Elizabeth J. "Betty" Pirone
May 22, 1923 – March 9, 2018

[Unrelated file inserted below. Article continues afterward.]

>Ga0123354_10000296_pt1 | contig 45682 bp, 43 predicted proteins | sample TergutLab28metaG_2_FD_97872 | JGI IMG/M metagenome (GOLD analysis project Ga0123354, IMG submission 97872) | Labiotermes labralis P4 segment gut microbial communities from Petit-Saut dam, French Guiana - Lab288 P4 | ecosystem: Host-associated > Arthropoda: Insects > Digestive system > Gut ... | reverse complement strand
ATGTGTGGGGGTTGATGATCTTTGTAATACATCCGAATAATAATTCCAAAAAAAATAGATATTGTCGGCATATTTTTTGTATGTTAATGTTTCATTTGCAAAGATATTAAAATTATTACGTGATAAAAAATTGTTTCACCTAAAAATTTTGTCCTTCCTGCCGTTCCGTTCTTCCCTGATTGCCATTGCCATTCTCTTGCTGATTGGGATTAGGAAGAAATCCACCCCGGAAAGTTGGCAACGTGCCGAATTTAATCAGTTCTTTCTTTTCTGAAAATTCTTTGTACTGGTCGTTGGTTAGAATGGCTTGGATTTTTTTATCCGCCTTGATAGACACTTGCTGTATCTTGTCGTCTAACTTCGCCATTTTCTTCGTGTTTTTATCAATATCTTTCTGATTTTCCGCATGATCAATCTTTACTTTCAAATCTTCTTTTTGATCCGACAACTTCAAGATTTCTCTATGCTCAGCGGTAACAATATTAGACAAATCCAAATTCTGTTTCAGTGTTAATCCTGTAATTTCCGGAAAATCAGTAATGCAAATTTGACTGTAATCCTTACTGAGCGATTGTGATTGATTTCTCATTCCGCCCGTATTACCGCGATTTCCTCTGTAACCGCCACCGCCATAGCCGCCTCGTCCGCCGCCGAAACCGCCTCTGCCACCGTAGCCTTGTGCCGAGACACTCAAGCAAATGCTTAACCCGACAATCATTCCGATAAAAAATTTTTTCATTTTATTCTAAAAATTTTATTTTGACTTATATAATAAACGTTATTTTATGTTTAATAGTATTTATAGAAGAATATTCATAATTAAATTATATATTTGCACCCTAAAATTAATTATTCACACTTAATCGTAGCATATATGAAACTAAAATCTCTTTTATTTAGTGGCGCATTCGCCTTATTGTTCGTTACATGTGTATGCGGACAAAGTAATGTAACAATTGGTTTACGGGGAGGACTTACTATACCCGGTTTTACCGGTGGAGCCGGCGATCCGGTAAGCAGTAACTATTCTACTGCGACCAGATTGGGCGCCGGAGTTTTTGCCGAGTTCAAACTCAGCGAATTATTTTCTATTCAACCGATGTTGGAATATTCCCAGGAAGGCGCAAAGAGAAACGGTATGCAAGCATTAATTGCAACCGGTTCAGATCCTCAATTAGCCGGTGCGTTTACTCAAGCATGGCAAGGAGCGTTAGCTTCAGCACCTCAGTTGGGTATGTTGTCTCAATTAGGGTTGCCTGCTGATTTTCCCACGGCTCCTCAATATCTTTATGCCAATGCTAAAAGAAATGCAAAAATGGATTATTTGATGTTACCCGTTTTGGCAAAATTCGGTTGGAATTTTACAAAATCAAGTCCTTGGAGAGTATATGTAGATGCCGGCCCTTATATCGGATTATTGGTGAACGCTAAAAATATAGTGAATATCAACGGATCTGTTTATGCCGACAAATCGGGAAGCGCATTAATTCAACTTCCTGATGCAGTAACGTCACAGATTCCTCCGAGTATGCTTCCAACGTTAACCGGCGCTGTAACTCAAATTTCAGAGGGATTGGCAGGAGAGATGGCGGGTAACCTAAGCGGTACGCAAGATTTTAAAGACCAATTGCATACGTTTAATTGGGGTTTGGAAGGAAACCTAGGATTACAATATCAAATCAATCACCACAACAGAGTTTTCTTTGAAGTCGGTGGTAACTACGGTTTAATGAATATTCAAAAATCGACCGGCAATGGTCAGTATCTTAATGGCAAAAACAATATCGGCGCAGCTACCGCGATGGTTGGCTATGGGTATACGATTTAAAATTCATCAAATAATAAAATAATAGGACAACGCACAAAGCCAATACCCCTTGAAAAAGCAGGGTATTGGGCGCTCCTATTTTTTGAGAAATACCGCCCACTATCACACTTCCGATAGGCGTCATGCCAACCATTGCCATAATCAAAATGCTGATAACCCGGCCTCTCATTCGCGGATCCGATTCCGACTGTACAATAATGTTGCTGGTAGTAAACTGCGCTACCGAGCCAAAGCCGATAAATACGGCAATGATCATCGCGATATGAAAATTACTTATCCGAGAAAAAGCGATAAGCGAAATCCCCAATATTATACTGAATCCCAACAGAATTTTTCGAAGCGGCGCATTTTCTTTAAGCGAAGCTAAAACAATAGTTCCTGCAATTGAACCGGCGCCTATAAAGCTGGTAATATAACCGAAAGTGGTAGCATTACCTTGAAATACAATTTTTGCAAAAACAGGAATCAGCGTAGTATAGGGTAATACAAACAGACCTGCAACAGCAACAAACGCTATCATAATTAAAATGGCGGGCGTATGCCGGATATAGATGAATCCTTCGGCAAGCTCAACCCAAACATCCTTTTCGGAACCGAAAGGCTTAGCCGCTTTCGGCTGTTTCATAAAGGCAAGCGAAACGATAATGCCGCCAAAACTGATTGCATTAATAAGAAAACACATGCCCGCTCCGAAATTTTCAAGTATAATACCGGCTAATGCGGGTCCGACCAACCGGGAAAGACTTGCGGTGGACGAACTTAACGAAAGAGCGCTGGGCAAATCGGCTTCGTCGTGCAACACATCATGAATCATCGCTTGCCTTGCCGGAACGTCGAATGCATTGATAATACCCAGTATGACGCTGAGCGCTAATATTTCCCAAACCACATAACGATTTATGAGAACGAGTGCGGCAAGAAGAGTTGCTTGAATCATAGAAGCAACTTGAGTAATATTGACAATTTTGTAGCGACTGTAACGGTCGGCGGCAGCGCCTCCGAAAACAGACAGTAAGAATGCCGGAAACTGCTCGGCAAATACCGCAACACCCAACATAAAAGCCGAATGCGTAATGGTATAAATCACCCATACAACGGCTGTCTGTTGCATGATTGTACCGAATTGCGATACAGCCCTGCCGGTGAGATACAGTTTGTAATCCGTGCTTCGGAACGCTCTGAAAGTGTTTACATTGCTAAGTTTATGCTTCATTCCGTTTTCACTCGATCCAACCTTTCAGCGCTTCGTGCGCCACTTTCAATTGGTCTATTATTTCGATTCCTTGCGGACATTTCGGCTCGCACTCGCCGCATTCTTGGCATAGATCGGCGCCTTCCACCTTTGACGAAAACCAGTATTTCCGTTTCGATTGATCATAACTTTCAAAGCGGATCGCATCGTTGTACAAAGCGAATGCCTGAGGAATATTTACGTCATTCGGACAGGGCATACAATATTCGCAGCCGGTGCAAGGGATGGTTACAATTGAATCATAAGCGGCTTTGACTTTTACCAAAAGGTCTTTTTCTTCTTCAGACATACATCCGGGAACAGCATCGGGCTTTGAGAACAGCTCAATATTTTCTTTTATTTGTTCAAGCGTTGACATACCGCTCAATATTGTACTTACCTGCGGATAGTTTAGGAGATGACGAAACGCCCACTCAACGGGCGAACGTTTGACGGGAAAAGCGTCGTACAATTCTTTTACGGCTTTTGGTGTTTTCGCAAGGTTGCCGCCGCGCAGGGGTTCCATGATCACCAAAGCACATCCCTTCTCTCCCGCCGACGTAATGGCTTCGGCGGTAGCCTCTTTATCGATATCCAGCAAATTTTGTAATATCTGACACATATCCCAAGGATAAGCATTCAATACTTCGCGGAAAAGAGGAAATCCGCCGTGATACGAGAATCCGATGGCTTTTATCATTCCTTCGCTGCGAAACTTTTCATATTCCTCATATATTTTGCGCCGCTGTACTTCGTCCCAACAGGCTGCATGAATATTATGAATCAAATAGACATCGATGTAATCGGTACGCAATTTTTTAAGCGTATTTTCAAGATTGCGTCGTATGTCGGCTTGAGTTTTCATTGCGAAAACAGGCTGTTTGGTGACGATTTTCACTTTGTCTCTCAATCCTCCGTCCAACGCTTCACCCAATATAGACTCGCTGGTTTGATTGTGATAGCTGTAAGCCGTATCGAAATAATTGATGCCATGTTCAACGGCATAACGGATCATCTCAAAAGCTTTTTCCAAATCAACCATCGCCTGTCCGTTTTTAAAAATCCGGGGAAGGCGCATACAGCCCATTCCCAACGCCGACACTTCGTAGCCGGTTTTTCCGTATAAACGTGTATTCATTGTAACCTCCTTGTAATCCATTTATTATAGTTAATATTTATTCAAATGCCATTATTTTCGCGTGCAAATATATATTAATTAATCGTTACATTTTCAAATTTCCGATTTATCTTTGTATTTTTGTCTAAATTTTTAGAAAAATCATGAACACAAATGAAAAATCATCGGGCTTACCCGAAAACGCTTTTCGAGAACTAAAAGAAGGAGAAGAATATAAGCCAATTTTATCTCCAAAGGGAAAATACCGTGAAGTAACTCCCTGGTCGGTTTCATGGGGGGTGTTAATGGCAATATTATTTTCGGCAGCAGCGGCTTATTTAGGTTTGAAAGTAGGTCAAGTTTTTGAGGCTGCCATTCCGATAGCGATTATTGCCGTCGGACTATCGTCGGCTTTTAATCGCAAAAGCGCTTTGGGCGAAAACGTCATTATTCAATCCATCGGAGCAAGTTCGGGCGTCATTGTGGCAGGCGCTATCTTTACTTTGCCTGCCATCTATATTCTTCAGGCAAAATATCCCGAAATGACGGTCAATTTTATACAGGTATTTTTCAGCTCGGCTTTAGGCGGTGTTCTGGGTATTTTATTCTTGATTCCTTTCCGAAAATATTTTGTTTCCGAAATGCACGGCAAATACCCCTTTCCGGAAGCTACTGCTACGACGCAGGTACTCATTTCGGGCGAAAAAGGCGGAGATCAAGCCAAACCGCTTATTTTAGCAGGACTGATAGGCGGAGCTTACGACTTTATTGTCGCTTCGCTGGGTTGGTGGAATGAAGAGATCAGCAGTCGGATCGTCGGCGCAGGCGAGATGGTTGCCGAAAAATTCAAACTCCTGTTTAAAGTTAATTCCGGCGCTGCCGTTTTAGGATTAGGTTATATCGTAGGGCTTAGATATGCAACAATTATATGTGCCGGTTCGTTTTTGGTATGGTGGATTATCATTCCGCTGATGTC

94 years young, fortified with the sacraments of Holy Mother Church, passed peacefully into eternal life on 9 March 2018 at Laclede Groves. Beloved daughter of the late Thomas Matthew Fivecoat and the late Loyola Van Rhein. She was the baby and the last survivor of their four children: Eleanor (Fivecoat) (the late Frank) Roe, Thomas Matthew (the late Edith) Fivecoat Jr. and William (Jean) Fivecoat. She was preceded in death by her husband of 67 years, George B. Pirone, Jr. (31 August 2015). They met on The Admiral and it was love at first sight for her. That night she told her mother “I just met the man I’m going to marry.” When she found out he worked at Pirone’s Bar & Grill at Hampton & Arsenal, (across the street from the Velvet Freeze Ice Cream Store), she would sit at the bar and stare at him. After about 10 minutes of this he informed her that “unescorted ladies are not allowed in here” and that she could come back anytime but she must have an escort. And that’s exactly what she did. All of her dates ended up at Pirone’s. Time passed and they went on dates and met each other’s families and friends. Things were moving along but not fast enough for her. She decided to test the waters with a beautiful handmade Valentine “quiz” for him: “If for me your love is true, send me back this bow of blue.”; “If for me there is no hope, send me back this piece of rope.”; and finally “If you want me for your wife, send me back this bow of white.” The white bow was returned, and the rest, as they say, is history. She got her engagement ring during a party at the Chase Hotel. That night’s featured performer was the famous comedian, Billy De Wolfe. They were married by Monsignor Lupo on Sunday 1 February 1948 at St. Ambrose Church.